It galls me that, after three and-a-half decades of advancement in the field of information technology, fans around the world continue to refer to the VR-041H as a “blowsuperior,” years after we’ve learned “Stick” is actually Stig (a Scandinavian name) and “Fuke Eroze” is supposed to be Hoquet et Rose (a French name). Tatsunoko marketing execs in 1983 were only concerned with the Japanese market, and had no Internet access; they simply didn’t know any better. We have no such excuses, however, so let’s put an end to this here and now. It’s Brough, not “blow.”
Anyway, despite the wide variety of Mospeada toys produced over the last 35 years, this vintage kit remains the most accurate rendition of the Brough Superior released (since Beagle folded before they could put their version into production). Let’s take a look inside the box, shall we?
There are numerous parts on multiple sprues (over 150 parts, all told), including real rubber tires, die-cast metal joints, screws and springs. Since it’s designed to be transformable, there are a lot of complex moving parts to assemble.
Another mistake on the packaging is where it says “simplified construction for easy assembly,” ’cause it’s not. The instructions are sometimes inadequate (especially if you can’t read Japanese!), making for a difficult build, even for someone with considerable modeling experience. In some cases, you’ve just gotta muddle your way through and figure it out as best you can.
There are points in the instruction manual where Mospeada characters provide advice, but it’s not particularly helpful:
For example, Hoquet’s word balloon says “Be careful not to lose those tiny parts.” Good advice, sure, but not very informative.
Once you get it together, though, it really looks the part.
The figure and bike are both well-proportioned (look at the size of those tires!), but articulation is somewhat limiting. There’s no elbow or thigh swivel — just a rather restrictive hinge — making it difficult to get a good riding pose, and no up-or-down movement for the head, either. Before I complete any of the subassemblies properly, I’ll definitely be adding additional ball joints to bring the articulation up to modern standards.
It’s not easy, but you can get the ride armor to stand unassisted if you find the right pose. It’s back-heavy, of course (like any Mospeada ride-armor), but not inordinately so.
Forgive the crude assembly; I’m just figuring out how everything fits together, and which parts will need painting first.
At 1:12 scale, it sits right between the 1:15 MegaHouse toys (right) and the 1:10 Beagle (left). I was hoping for parts a little bigger — to kit-bash a custom Beagle “Brough Superior” — but I just don’t think the scales are compatible.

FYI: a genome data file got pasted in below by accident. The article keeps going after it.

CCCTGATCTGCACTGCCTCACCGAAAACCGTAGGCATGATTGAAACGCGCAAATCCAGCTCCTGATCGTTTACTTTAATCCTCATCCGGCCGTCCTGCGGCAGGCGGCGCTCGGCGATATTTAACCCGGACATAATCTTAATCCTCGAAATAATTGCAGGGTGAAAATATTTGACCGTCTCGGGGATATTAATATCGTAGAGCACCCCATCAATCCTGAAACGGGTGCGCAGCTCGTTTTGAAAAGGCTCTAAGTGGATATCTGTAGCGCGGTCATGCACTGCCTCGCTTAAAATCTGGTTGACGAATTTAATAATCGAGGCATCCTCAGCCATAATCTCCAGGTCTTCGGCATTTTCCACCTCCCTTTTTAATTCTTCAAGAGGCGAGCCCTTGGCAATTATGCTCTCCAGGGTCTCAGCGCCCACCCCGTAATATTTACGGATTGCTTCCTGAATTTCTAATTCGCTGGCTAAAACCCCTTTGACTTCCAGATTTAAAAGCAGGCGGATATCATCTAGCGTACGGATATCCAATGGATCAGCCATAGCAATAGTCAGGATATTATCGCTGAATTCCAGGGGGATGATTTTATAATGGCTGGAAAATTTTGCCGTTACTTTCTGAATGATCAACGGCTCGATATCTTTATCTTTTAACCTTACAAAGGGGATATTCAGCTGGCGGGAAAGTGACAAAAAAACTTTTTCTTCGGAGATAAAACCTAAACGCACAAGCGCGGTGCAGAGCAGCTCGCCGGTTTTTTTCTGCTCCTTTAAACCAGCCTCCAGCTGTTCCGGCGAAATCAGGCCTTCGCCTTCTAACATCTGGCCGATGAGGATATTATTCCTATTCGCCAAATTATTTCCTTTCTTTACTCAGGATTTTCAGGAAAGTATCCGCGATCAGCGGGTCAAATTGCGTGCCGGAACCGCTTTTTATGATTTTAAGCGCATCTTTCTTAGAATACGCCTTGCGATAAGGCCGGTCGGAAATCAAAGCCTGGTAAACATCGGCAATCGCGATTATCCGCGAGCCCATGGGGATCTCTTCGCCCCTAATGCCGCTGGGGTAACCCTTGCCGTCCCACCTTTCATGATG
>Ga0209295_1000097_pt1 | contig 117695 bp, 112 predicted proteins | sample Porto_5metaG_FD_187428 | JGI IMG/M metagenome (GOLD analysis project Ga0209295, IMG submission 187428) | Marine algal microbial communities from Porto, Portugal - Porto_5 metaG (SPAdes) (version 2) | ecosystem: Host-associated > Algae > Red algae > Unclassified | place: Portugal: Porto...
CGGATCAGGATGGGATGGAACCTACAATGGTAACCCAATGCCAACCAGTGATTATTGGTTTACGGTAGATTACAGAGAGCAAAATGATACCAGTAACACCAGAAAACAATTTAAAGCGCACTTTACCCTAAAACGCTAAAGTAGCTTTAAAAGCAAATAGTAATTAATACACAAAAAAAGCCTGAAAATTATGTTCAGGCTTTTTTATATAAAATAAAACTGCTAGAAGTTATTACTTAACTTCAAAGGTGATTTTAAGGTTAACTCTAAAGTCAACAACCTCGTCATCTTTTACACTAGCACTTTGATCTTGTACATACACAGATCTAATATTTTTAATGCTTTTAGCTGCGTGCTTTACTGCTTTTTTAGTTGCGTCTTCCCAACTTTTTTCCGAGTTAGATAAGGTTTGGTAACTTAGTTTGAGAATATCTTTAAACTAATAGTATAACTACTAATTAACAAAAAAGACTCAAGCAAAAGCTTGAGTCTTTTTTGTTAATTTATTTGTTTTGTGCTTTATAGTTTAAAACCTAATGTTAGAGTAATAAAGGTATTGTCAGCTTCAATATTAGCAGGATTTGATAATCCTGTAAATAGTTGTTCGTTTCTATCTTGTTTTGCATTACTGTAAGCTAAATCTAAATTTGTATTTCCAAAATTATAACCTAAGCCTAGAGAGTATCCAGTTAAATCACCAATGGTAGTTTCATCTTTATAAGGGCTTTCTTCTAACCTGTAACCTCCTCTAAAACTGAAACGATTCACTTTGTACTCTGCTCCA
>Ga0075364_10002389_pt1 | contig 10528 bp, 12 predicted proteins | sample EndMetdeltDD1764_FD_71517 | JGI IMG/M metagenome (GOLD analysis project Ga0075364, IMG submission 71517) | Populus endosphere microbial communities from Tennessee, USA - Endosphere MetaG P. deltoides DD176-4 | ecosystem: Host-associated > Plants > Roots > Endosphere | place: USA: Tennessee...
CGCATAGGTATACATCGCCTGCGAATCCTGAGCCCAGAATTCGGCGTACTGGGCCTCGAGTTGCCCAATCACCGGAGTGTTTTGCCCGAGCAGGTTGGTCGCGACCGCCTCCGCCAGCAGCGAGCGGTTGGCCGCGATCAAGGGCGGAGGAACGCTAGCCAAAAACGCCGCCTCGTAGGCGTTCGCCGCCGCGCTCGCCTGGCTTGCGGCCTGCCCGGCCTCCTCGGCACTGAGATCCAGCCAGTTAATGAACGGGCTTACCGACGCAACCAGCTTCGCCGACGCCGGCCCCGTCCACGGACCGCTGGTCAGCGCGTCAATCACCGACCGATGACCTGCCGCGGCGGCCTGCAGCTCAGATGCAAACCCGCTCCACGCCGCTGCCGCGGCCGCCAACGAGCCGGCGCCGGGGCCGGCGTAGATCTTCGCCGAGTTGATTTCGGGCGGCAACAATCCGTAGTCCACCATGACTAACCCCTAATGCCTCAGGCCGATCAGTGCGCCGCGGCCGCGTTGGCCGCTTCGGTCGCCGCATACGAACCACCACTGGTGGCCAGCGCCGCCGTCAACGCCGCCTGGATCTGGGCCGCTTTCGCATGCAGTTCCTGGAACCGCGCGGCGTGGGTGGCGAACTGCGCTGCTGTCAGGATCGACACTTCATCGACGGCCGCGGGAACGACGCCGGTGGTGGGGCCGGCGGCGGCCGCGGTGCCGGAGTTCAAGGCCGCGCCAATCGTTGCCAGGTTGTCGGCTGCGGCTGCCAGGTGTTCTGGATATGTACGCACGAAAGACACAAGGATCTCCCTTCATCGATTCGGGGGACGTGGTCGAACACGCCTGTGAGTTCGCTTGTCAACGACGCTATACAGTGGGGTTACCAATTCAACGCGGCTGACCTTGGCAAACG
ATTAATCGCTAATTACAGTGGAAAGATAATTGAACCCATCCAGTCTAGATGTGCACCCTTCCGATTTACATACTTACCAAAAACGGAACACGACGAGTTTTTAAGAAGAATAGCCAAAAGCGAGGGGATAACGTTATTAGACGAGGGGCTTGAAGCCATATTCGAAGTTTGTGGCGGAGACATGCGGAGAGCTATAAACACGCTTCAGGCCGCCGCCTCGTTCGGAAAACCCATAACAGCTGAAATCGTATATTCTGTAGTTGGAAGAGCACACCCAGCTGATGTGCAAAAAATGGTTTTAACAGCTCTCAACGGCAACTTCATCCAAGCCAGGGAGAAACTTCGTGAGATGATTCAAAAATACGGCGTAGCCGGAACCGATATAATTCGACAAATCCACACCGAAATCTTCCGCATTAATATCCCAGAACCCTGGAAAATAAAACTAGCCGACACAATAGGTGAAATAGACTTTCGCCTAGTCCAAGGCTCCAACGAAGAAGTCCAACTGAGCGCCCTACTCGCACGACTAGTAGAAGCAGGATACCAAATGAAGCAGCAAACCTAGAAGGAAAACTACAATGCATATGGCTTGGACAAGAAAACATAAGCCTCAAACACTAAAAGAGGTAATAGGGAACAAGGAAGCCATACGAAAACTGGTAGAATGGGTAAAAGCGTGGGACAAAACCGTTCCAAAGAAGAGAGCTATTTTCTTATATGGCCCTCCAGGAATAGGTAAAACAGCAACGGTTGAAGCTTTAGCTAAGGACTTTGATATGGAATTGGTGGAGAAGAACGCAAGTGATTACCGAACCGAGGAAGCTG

The boots would definitely be an improvement over those dainty Beagle legs, however!
It’s important to remember that this isn’t a toy, and you have to be really gentle with some of the joints. It’s designed to be transformable, but given the fragility and the potential for paint rub, I’d advise against transforming it once it’s completed. You should probably decide what mode you want to display it in before you build it, and keep it that way.
Of course, having said that, I’m gonna have a hard time deciding which mode I prefer…!
I managed to acquire this kit for about $30 USD shipped — twice its original retail value, sure, but still a steal for such a large and complex model. If you’re an experienced modeler — and you can find it for a decent price — I highly recommend getting one.
It’s gonna look awesome once I’m done with it.
Now, for something a little simpler:
Imai’s 1:15 VR-038L “Bartley” kit has some misleading artwork on the package, representing Houquet (NOT “Fuke”) wielding her distinctive cannon in a dynamic action pose the figure is totally incapable of achieving, with a smaller image of the bike mode the figure is also totally incapable of achieving.
Since 1:15 is the scale the MegaHouse figures employed, I figured she could fit right in with the boys…
…since MegaHouse neglected to include a Bartley figure in their “Variable Action” line.
So what’s in the box?
About 75 parts total, which is less than half the parts count of Imai’s 1:12 scale kits. Since this kit is considerably smaller and is fixed-form, it’s much easier to put together; the initial rough assembly you see here only took a couple of hours.
The figure is articulated about as well as could be expected for its age, but badly needs elbow, knee, and thigh rotation…
Nonetheless, even the stock figure is capable of some fairly feminine poses, thanks to its lightweight construction (and a great deal of patience!).
Unfortunately, the proportions are considerably less feminine.
One detail came as a real surprise, however:
The front and back tires have distinctly different tread patterns! I’ve never seen that on any other Mospeada toy or model kit.
Anyway, how does she look with the MegaHouse boys?
Pretty damned awful, I’m sorry to say.
She’s too tall, too fat, and too masculine — almost as if it were Jim wearing Houquet’s ride armor — and it’s gonna take a lot of customization to make her look like the lithe teenager she’s supposed to be.
Oh, and while Imai saw fit to include her targeting scope, they clearly forgot something:
There’s no weapon included in the kit!
Fail, Imai. FAIL.